The average global citizen isn’t aware that World Optometry Day is March 23rd. The truth is that we all have a bit of myopia when it comes to what we pay attention to. When I was in private practice in Northern Michigan, I was concerned primarily with running my office and living my normal life. The other side of the world simply didn’t have my attention. Then my situation changed. Allow me to share some of my personal experiences with global optometric development.
My wife, Kim, is also an optometrist and together we had built a fine practice. We had an opportunity to sell the practice, took it, and retired. Not wanting to sit still, we worked at the Michigan College of Optometry as adjunct clinical professors. Feeling a sense of restlessness and with our kids on their own, we decided to explore opportunities to work abroad. Perhaps we thought that sounded romantic. What we found on the other side of the world was an eye-opener, truly an awakening to the needs that we were previously peripherally aware of: a need for the development of optometry world-wide.
Optometry performs an important service that we in the US take for granted: The monitoring of ocular health. Without this surveillance, ocular diseases go unnoticed until they become life-changing events. The few eye hospitals in developing countries are overwhelmed with cases of catastrophic, preventable eye problems. Preventing these blinding events requires creating a culture of preventative care, and this culture is what we hope to contribute to by educating our students in Vietnam.
The cultural and educational differences between the US and Vietnam are significant, but there are also similarities. The Vietnamese people are friendly, warm, and kind. We have made many friends and enjoy our students who are interested in the American culture. We feel we are performing a necessary role here. American optometrists are ideally suited to teach in emerging optometry programmes as they practice one of the more advanced levels of optometry in the world.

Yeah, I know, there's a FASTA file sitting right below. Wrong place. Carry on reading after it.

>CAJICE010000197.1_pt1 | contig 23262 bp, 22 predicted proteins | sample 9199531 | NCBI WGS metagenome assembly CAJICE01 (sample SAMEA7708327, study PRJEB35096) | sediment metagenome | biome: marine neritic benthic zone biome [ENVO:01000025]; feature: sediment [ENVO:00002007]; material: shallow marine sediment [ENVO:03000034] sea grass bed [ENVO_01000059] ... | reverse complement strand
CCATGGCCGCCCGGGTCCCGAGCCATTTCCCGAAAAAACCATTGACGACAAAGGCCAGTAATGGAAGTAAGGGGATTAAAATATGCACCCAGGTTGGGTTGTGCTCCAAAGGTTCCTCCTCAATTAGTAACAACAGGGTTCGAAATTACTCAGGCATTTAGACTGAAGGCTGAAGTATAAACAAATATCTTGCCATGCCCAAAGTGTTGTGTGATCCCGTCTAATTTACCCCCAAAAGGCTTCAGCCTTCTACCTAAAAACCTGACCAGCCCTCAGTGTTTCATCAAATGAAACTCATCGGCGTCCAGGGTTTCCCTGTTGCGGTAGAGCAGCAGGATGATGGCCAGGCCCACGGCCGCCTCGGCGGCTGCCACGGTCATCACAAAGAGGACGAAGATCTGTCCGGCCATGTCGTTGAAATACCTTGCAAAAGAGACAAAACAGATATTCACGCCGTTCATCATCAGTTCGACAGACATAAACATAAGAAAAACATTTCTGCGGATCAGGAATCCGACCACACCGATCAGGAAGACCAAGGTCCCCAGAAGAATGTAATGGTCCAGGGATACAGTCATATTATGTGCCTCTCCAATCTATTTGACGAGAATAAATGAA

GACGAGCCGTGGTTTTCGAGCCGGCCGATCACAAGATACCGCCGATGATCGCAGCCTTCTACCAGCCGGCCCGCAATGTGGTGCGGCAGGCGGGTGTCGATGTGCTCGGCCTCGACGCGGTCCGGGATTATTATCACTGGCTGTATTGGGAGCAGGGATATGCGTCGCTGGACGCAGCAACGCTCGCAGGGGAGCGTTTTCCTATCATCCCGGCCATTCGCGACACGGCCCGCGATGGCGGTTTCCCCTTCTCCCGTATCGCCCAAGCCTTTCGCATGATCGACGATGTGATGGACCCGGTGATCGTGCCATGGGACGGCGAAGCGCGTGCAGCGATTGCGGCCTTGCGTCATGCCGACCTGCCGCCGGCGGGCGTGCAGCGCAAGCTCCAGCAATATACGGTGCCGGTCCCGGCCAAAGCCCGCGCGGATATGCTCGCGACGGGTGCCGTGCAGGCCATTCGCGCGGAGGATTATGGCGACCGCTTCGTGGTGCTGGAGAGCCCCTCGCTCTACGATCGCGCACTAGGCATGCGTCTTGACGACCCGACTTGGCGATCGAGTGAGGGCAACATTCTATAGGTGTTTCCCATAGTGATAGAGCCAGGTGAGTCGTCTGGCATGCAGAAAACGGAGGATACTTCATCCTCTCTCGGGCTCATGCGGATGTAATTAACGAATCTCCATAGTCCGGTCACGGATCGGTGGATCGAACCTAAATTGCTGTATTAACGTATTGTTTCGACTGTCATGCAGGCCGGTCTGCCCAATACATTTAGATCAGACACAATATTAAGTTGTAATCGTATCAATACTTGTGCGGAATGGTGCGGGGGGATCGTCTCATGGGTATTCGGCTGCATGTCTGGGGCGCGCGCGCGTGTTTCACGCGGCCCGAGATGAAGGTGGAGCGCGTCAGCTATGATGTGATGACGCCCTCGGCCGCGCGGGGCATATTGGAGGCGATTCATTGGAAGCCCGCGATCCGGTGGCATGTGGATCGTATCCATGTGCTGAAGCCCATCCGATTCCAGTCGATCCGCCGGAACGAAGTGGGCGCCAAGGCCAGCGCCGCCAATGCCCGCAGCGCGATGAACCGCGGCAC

Challenges we have faced include building the programme to the point where it will be sustainable. I feel that this 4-year programme is almost to this point. Brien Holden Vision Institute Foundation has been working hard as the guiding force in keeping the curriculum and clinical education protocols consistent with a WCO level-three optometrist. This is an optometrist with diagnostic and treatment ability without prescription drugs. Our students earn a bachelor’s degree in optometry. Another challenge is getting our University to recognise that supervised clinical care is integral to the education of optometrists. My greatest concern for our students is getting the necessary patient experience with guidance before they graduate. This programme is in need of a few more experienced clinical professors, a role that any of you ODs would be able to fill.
In closing, I would encourage everyone to look beyond your own situation to the wider world. Kim and I have been greatly enriched by our experience teaching in Vietnam, and while you might not be in a situation yet where you can teach abroad, there are things that you can do to support global optometry that would be just as valuable. VOSH/International education programmes are expanding. Contact me at [email protected] if you wish to step off your current path or would like to learn more about opportunities abroad; I’m happy to answer your questions.
Image on Top: On World Optometry Day, Drs Robert & Kimberly Molter, reflect on the value of contributing to developing optometry beyond your own setting…